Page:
Identifying your Pet Peeves
Personally, I don't like spending a lot of time reading books on how to (or how not to) write. Plenty of tips pop up on the internet every day (like this!), and I'd prefer to read fiction books. If this is also your style, all you have to do is learn to read like a writer.
One way to do this is to notice while your reading what annoys the crap outta you, so you can avoid it in your writing.
Here are some of my reading pet peeves, in no particular order:
1) A description of a character taking a shower. For some reason, some authors think a shower scene is the best place to show off their descriptive skills. But despite their confidence, all the shower scenes sound the same. She "felt the hot water pour over her body," etc... I know what it's like to take a shower, why am I reading about it? Is it really significant to the plot, or even character development?
2) On a similar note, I don't need to read about anyone getting reading in the morning. I don't even like going through my own morning routine, I'd rather sleep in. So when I read about morning routines, they make me want to go to sleep.
3) An action scene coming to a halt so characters can sort out their relationship issues. If you're surrounded by danger, it's just not the time. The relationship will seem insignificant compared to the mortal peril. Plus, leaving the discussion until later builds suspense. Will they ever make things right? Will one of them die before they can fix things? Stopping the action to let them work things out is kind of confusing. Did those bad guys stop chasing you? Did those guns stop firing? Why? I can't focus on your dialogue when I'm wondering where everyone else is. That's not suspense, it's just confusion.
4) Over the top descriptions. Stop showing off and tell me a story. I'm not saying you can't have beautiful descriptions, but there's a line between beautiful and slow. If your showing off, it takes me out of the story and drops me into a high-school English class, where some annoying kid is reading their paper out loud to prove they're better than all of you peasants of average intelligence.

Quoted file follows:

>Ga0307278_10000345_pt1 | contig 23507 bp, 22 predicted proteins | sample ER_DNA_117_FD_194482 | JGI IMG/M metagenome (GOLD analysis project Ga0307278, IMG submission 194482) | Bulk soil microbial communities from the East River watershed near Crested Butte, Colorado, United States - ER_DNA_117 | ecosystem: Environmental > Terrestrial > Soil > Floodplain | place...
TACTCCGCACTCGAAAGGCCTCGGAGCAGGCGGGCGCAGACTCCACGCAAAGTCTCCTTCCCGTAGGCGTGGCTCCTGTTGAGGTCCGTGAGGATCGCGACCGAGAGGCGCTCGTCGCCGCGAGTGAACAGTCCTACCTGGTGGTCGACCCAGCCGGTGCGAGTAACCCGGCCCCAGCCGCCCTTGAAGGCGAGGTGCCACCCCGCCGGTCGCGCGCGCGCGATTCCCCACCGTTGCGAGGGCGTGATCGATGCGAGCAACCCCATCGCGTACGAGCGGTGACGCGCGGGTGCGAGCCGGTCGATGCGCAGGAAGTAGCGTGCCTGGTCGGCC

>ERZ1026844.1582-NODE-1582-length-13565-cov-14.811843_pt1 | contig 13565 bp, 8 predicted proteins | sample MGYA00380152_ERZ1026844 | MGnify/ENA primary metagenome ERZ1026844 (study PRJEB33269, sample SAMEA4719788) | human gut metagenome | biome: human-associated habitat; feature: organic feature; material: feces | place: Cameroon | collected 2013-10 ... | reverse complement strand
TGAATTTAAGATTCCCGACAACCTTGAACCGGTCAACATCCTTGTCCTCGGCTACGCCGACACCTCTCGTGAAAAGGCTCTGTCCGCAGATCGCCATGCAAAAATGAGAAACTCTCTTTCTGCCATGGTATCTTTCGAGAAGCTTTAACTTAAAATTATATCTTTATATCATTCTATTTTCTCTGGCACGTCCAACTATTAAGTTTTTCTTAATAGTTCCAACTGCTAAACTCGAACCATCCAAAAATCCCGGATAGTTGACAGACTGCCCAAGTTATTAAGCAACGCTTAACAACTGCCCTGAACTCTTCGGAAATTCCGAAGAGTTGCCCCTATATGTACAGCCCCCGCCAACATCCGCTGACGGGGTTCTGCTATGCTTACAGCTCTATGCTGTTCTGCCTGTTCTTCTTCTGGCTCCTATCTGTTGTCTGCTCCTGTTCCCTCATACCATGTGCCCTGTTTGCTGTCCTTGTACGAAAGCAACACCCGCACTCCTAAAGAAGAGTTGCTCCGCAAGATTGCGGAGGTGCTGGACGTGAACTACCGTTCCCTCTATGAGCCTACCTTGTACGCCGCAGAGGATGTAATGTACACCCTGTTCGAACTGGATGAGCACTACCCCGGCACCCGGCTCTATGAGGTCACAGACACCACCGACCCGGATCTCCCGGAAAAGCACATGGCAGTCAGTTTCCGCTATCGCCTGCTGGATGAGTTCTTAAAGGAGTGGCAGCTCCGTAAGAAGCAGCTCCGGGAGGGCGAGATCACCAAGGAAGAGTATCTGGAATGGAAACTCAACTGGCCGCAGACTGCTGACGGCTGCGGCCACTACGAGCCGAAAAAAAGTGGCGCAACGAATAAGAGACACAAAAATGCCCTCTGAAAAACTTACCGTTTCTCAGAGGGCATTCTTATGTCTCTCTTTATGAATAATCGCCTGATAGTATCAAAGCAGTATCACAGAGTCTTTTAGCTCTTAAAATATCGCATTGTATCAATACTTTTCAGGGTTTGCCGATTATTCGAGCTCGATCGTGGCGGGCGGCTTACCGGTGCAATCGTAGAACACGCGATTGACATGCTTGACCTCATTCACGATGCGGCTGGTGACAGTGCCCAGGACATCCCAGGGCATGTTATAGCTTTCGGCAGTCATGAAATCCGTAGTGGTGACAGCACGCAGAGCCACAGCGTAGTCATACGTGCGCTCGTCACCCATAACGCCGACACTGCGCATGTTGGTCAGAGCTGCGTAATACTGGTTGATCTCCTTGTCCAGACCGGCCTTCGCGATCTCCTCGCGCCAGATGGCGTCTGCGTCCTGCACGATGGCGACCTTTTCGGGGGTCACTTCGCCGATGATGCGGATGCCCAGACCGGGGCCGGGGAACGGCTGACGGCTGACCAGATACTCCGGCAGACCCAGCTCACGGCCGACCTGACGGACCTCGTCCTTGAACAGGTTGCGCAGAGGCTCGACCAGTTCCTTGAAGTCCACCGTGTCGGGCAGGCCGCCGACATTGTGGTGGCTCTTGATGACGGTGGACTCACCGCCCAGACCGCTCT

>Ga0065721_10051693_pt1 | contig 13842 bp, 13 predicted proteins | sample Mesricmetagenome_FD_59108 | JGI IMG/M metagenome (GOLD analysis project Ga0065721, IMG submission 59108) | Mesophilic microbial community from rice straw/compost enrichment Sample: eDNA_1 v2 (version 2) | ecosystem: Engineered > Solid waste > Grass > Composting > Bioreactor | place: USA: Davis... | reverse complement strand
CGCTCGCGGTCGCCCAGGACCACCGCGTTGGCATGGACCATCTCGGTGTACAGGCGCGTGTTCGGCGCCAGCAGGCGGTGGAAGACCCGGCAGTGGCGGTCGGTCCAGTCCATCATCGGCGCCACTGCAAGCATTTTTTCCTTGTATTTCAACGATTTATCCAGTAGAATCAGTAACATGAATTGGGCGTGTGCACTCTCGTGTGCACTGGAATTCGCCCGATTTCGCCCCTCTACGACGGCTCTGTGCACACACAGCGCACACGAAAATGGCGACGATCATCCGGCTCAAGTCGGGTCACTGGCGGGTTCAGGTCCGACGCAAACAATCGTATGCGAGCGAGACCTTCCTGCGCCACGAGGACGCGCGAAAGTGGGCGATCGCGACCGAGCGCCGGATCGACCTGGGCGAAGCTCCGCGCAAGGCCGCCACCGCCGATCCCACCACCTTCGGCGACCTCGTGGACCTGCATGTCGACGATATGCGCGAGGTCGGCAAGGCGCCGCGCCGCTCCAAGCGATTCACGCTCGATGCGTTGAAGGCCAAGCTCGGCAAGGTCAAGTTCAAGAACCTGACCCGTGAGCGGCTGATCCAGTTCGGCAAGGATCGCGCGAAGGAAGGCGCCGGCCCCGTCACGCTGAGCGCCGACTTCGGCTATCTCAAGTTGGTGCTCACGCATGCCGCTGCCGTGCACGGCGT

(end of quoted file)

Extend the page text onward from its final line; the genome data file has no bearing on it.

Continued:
5) Love triangles. I think this is my #1 pet peeve, especially when the story slows to rotate around this all important emotional dilemma. How will she choose? I care so much! And it always has to be dragged out, and the girl turns into a drama queen who cries all the time, when realistically, she could just be upfront about it. She could let one guy down gently. Or, let them both down gently. I mean, GROW UP! I don't care if you're sixteen, you're better than that! UGH! Seriously, if I see a love triangle, nine times out of ten I will close the book. Now, there is an exception. If the drama is kept on the side, the main character handles him or herself maturely, and the plot is excellent, then I can tolerate it enough to keep reading. Still, I can't think of a time I ever enjoyed reading about a love triangle.
6) That poor girl who is stunningly beautiful but has no idea until someone takes pages and pages convincing her. Let’s face it, if you’re hot, you probably know it. That doesn’t mean you can’t be humble about it, but it’s probably not a big issue.
7) On a similar note, that poor girl (or guy) in a fantasy story who's main problem is too much magic--how will you control it?? These too-beautiful, too-powerful traits are just not relatable, and really make readers roll their eyes. We just feel soooo bad for you!
8) Love stories where nothing happens. My favorite love stories are usually the unexpected ones, between two minor characters that develop a relationship while assisting the main characters. Personally, I don’t think relationship development is plot. Relationship develops through plot.
Yes, a lot of these have to do with love stories. Why? Because love stories are, in my opinion, very difficult to get right. In the real world, people who fall in love act like idiots, but I don’t want to read about a couple of people running around being stupid.
I'd like to note that these are just my pet peeves, and yours will probably be different. I'm not saying that these are going to ruin your story, and if you really want to include one, that's up to you. Like, if I had never read any vampire book before "Twilight" I'd probably list vampires in my reading pet peeves. But we all know that real vampires in a fantasy story won't automatically destroy everything. The idea is to identify your pet peeves so you know what not to put in your book. Your audience probably includes people much like yourself, so chances are, the things that annoy you will also annoy them.